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posted by takyon on Friday May 01 2015, @06:00PM   Printer-friendly
from the newtons-per-kilowatt dept.

An article at NasaSpaceFlight.com is claiming that the superficially reactionless EmDrive has again been tested at NASA Eagleworks, this time in hard vacuum, and the anomalous thrust is still being detected:

A group at NASA's Johnson Space Center has successfully tested an electromagnetic (EM) propulsion drive in a vacuum – a major breakthrough for a multi-year international effort comprising several competing research teams. Thrust measurements of the EM Drive defy classical physics' expectations that such a closed (microwave) cavity should be unusable for space propulsion because of the law of conservation of momentum.

With the popular explanations of thermal convection or atmospheric ionization being ruled out by operation in vacuum, and thrust thousands of times greater than expected from a photon rocket, is it time to start taking the EM Drive seriously as a fundamentally new form of propulsion, and possibly a door to new physics?

Roger Shawyer, the inventor of the EmDrive, claims that the device's efficiency will scale even further with greater levels of power, potentially enabling fast interstellar travel powered by a radioisotope thermoelectric generator or nuclear fission.

Previously: NASA Validates "Impossible" Space Drive's Thrust

 
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  • (Score: 2) by HiThere on Saturday May 02 2015, @01:54AM

    by HiThere (866) on Saturday May 02 2015, @01:54AM (#177722) Journal

    The thing is that there are certain kinds of "perpetual motion" that happen. What you can't (usually) do is extract energy.

    OTOH, there is a design for a nano-machine that should work as a perpetual motion where you can extract energy (though not much). Basically it's just a ratchet that's small enough that occasionally it will vibrate in a way that winds the ratchet. (But you can't have significant back pressure or it stops working, so you need to use the twist as you generate it.)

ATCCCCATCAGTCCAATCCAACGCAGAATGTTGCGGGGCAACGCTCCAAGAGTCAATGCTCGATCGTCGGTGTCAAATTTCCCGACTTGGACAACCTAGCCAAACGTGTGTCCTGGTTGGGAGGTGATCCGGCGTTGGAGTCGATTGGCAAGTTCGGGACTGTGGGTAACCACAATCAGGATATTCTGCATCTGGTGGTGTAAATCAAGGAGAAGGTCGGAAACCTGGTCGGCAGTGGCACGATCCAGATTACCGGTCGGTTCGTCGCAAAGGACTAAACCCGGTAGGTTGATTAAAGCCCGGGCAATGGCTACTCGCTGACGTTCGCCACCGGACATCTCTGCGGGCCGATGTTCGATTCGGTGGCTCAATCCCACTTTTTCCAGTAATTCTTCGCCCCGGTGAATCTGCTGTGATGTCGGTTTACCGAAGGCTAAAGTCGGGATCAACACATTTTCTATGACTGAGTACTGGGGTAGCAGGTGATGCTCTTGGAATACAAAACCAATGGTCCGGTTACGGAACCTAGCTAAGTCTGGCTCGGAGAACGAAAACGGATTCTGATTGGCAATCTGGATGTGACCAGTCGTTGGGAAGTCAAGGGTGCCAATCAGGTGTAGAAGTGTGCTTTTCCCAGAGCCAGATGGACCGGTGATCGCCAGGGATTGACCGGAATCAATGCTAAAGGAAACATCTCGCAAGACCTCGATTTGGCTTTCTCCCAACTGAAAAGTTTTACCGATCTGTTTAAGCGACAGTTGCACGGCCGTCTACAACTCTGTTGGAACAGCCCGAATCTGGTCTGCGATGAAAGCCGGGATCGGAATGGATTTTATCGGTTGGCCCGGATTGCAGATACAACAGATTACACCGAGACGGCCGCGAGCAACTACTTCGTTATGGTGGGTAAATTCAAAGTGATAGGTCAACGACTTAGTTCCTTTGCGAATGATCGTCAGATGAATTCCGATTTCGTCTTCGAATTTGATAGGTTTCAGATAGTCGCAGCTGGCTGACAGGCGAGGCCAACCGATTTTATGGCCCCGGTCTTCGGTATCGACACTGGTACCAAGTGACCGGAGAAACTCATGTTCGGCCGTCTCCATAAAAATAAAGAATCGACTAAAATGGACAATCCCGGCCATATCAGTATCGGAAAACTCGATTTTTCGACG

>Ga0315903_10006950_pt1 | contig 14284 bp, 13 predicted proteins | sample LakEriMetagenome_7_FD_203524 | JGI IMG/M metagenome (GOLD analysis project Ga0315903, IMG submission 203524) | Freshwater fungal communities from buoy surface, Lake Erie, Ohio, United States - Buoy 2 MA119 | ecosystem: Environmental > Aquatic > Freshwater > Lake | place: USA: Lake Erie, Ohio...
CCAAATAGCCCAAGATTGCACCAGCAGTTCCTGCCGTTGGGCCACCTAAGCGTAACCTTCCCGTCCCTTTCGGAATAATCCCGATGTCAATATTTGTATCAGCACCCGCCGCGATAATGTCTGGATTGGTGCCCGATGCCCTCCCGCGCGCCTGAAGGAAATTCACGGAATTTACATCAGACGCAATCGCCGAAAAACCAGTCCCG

There are lots of "edge cases" that don't fit into the way we normally think about physics. Every once in awhile one of them becomes important enough to require a detailed explanation, and then you get something like quantum theory. (That said, the nano-machine I described doesn't break any actual law of physics, just the way we normally talk about it. When you get small enough thermodynamics stops working because you aren't dealing with a large enough collection of "pieces" to make treating it statistically a valid approach. But quantum uncertain continues to work.)

    And *that* said, we know that the standard model of physics is incomplete. We just don't have a good idea of how to modify or extend it. Perhaps this will give us some clues. (And quite likely, if it proves out it will have limits that will restrict it's usefulness.)

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  • (Score: 3, Informative) by tangomargarine on Sunday May 03 2015, @05:32PM

    by tangomargarine (667) on Sunday May 03 2015, @05:32PM (#178160)

    Yes, it's called a Brownian ratchet [wikipedia.org] and, although it took them a long time to do so, scientists finally figured out why it wouldn't work.

    The PM Wiki article is quite in-depth. It's a good read.

    The other "gotcha" they mention is that things that *appear* to be perpetual motion machines (e.g. something that gets its input from tidal energy or radioactive decay) may work for an extremely long amount of time, but they will eventually fail because of entropy (plutonium will eventually be totally decayed in millions of years).

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